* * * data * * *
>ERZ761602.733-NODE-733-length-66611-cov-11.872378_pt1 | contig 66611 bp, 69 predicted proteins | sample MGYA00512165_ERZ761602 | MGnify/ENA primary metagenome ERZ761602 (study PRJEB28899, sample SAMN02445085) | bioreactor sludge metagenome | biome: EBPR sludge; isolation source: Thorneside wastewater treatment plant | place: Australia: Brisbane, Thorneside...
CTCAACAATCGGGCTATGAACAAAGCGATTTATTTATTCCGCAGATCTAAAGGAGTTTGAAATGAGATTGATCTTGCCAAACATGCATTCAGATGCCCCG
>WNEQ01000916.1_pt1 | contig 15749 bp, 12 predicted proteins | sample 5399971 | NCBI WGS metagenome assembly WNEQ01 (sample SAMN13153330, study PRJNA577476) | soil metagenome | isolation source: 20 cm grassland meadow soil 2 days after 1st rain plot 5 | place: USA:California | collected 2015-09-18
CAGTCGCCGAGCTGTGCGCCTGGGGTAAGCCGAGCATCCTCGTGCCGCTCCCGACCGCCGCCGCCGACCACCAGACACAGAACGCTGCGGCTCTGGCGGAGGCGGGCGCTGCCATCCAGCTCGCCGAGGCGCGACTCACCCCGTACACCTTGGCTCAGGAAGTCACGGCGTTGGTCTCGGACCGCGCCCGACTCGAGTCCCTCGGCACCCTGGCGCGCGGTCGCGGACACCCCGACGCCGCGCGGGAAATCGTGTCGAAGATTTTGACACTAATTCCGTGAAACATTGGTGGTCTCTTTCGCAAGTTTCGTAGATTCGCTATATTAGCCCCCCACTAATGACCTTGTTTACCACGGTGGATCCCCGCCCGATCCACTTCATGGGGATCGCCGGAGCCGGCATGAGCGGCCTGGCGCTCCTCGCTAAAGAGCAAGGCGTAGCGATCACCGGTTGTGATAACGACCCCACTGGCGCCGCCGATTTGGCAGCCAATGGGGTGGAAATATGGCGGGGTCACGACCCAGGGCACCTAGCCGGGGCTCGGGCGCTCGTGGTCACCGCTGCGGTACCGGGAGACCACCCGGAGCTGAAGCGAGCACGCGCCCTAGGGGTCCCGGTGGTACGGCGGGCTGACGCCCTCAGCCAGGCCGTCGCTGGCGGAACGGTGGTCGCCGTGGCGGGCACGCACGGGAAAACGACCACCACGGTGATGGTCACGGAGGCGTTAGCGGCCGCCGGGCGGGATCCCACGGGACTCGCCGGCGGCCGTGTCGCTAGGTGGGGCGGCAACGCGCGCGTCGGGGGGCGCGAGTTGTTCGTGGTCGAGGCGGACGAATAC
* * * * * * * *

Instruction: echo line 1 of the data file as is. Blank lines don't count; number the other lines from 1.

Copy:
>ERZ761602.733-NODE-733-length-66611-cov-11.872378_pt1 | contig 66611 bp, 69 predicted proteins | sample MGYA00512165_ERZ761602 | MGnify/ENA primary metagenome ERZ761602 (study PRJEB28899, sample SAMN02445085) | bioreactor sludge metagenome | biome: EBPR sludge; isolation source: Thorneside wastewater treatment plant | place: Australia: Brisbane, Thorneside...